Featured Research

from universities, journals, and other organizations

Genes Associated With Schizophrenia Evolved Rapidly Due To Selection During Human Evolution

Date:
September 7, 2007
Source:
University of Bath
Summary:
Several genes with strong associations to schizophrenia have evolved rapidly due to selection during human evolution, according to new research. Researchers found a higher prevalence of the influence of so-called positive selection on genes or gene regions known to be associated with the disorder than a comparable control set of non-associated genes, functioning in similar neuronal processes. This is consistent with the theory that positive selection may play a role in the persistence of schizophrenia at a frequency of one per cent in human populations around the world, despite its strong effects on reproductive fitness and its high heritability from generation-to-generation.

Several genes with strong associations to schizophrenia have evolved rapidly due to selection during human evolution, according to new research.

Researchers found a higher prevalence of the influence of so-called positive selection on genes or gene regions known to be associated with the disorder than a comparable control set of non-associated genes, functioning in similar neuronal processes.

This is consistent with the theory that positive selection may play a role in the persistence of schizophrenia at a frequency of one per cent in human populations around the world, despite its strong effects on reproductive fitness and its high heritability from generation-to-generation.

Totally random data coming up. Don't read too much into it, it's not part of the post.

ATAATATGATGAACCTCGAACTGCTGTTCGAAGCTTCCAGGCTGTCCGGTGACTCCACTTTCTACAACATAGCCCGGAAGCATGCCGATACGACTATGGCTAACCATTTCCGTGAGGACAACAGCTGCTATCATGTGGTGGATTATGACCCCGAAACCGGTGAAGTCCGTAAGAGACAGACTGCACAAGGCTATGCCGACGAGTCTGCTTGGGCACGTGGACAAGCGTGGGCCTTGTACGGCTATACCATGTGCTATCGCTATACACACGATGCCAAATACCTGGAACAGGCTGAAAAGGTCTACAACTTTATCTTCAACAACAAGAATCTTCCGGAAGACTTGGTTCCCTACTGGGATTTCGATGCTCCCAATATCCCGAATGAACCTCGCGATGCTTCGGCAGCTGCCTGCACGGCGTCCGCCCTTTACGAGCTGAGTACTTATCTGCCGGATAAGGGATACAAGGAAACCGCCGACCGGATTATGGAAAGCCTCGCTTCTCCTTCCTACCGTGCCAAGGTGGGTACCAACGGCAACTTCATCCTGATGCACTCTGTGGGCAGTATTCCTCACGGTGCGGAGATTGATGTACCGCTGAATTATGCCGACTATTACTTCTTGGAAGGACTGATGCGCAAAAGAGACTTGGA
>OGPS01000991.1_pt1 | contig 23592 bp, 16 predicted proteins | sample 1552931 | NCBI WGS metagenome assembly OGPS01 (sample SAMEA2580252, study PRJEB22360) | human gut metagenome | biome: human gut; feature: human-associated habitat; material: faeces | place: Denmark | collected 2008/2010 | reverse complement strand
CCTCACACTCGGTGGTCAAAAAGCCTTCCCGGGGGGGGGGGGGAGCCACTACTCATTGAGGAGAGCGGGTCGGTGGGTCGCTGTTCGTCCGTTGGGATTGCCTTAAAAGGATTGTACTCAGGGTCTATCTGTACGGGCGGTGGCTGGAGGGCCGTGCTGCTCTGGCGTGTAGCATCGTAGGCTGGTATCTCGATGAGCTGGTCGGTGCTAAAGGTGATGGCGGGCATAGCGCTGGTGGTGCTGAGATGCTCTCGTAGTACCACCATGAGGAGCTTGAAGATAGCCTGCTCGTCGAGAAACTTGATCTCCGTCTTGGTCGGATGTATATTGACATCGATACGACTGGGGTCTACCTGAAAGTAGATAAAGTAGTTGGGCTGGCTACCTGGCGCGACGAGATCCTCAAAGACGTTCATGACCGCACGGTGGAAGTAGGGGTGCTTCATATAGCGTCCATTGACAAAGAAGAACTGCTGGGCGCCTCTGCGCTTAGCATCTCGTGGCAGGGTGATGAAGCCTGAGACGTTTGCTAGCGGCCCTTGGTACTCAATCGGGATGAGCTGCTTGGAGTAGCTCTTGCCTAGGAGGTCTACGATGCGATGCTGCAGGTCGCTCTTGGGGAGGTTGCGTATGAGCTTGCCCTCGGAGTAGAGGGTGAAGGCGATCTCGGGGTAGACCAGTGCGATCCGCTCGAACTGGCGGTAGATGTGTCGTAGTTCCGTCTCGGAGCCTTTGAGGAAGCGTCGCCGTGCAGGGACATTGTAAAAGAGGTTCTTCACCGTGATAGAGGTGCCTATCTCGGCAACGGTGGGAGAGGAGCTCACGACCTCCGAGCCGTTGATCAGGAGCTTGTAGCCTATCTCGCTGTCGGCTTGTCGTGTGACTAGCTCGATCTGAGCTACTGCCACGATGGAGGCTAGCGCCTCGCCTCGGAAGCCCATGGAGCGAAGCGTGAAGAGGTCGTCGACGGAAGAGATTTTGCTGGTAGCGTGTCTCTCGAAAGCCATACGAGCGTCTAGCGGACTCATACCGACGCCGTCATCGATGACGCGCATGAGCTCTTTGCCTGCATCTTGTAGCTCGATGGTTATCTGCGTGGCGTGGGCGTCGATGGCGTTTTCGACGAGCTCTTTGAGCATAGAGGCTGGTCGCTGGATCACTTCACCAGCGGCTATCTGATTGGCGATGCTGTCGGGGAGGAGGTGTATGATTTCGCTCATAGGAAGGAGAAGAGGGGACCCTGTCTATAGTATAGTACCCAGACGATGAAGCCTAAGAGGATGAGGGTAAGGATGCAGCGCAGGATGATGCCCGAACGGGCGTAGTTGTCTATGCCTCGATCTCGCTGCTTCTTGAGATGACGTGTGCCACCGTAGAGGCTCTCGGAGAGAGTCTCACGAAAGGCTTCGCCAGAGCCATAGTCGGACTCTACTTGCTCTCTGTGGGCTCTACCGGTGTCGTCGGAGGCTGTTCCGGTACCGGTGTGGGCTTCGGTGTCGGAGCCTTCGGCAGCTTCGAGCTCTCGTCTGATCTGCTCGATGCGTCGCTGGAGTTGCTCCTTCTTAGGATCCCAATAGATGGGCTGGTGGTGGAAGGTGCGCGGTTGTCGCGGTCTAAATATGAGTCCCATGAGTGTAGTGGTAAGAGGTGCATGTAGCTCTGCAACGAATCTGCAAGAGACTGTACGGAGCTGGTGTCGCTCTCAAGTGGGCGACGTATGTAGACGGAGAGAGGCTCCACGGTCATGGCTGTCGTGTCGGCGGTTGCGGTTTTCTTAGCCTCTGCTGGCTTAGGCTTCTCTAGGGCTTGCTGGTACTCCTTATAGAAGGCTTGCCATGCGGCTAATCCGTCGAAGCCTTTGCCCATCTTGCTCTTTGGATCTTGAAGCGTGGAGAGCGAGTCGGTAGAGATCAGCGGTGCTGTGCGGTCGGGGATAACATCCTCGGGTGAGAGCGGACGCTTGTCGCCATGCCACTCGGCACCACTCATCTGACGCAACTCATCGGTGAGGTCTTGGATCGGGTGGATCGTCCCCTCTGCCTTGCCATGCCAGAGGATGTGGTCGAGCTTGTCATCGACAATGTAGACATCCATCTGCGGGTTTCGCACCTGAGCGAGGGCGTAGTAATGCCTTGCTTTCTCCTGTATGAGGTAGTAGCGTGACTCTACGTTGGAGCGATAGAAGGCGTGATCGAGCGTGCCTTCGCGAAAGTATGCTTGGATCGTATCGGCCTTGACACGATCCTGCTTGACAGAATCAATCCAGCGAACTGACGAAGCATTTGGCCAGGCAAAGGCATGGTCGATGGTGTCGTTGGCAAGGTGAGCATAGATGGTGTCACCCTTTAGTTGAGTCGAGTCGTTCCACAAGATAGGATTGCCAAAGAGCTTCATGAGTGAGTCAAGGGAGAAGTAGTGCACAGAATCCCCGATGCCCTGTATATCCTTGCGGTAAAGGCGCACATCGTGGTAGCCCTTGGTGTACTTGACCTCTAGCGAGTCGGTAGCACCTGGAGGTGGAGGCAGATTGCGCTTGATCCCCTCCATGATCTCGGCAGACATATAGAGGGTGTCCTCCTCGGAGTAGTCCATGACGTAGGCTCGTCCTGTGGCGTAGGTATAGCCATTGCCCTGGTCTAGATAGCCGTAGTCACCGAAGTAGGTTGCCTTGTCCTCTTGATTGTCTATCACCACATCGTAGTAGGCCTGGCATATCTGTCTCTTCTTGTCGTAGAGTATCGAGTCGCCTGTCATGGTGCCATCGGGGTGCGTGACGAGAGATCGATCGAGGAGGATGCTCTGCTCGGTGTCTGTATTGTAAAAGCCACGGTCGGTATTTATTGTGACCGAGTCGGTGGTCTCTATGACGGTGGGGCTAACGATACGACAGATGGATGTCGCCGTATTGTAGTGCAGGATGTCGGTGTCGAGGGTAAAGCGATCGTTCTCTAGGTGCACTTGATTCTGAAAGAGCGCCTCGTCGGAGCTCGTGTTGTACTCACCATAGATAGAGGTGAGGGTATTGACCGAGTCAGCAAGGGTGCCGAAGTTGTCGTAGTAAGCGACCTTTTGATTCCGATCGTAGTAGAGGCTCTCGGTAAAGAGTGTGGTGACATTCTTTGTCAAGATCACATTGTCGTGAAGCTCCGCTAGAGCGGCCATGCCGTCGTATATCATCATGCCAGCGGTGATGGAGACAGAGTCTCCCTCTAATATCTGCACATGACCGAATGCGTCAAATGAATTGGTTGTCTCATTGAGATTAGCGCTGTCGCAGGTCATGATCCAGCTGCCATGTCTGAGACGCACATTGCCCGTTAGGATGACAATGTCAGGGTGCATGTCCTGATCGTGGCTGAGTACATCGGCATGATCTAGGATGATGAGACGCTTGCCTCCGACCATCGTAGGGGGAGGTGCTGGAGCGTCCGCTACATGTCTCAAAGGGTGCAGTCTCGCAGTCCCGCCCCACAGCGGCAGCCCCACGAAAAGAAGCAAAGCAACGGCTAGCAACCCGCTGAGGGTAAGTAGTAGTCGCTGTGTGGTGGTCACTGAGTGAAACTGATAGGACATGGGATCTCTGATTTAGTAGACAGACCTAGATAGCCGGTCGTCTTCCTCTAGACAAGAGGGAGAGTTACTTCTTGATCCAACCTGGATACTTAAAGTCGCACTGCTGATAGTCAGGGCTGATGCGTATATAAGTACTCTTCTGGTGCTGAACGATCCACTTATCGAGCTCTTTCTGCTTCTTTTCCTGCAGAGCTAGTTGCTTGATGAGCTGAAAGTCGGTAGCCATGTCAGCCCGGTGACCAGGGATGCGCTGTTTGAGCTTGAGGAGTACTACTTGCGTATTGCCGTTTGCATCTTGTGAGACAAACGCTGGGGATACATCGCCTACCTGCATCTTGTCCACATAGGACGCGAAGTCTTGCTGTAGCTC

It also provides genetic evidence consistent with the long-standing theory that schizophrenia represents, in part, a maladaptive by-product of adaptive changes during human evolution - possibly to do with aspects of creativity and human cognition.

“The world-wide presence of this disorder at an appreciable frequency, despite its impact on human health and reproductive fitness, is somewhat of a paradox,” said Dr Steve Dorus from the University of Bath, who worked with Dr Bernard Crespi from Simon Fraser University (Canada) and Dr Kyle Summers from East Carolina University (USA) on the research.

“This may be explained by the existing theory that the condition represents, in part, a by-product of adaptive changes during human evolution.

“Our finding that positive evolutionary processes have impacted genes underlying the disorder is consistent with this idea.

“However, the selective forces influencing the evolution of these genes remain unknown.

“Given the complex genetic nature of the condition, selection may be mediated by a diverse array of neurodevelopmental, neurophysiological and psychological mechanisms.

“Schizophrenia has also been associated with creativity throughout recorded history, but whether this link has a genetic basis is certainly not yet clear.”

The researchers analysed the molecular evolution of the 76 genes that have the strongest genetic association with the disorder.

They surveyed human polymorphisms - discrete changes in the human genome that vary between individuals - for very recent selective events within specific human populations.

They also compared genes between mammalian species to identify selection on primate lineages salient to the evolution of humans and the disorder.

The research identified evidence for positive selection on a variety of genes, including three genes that have the best functional or reproducible associations with the disorder: disrupted in schizophrenia (DISC1), dystrobrevin-binding protein 1 (DTNBP1) and neuregulin 1 (NRG1).

“For the first time it is possible to complement our genetic understanding of the disorder with substantial evolutionary and comparative genomic analyses,” said Dr Dorus.

“Decades of intensive research, using association and inheritance studies between affected and non-affected siblings, has resulted in a much clearer understanding of the genetic basis of the disorder.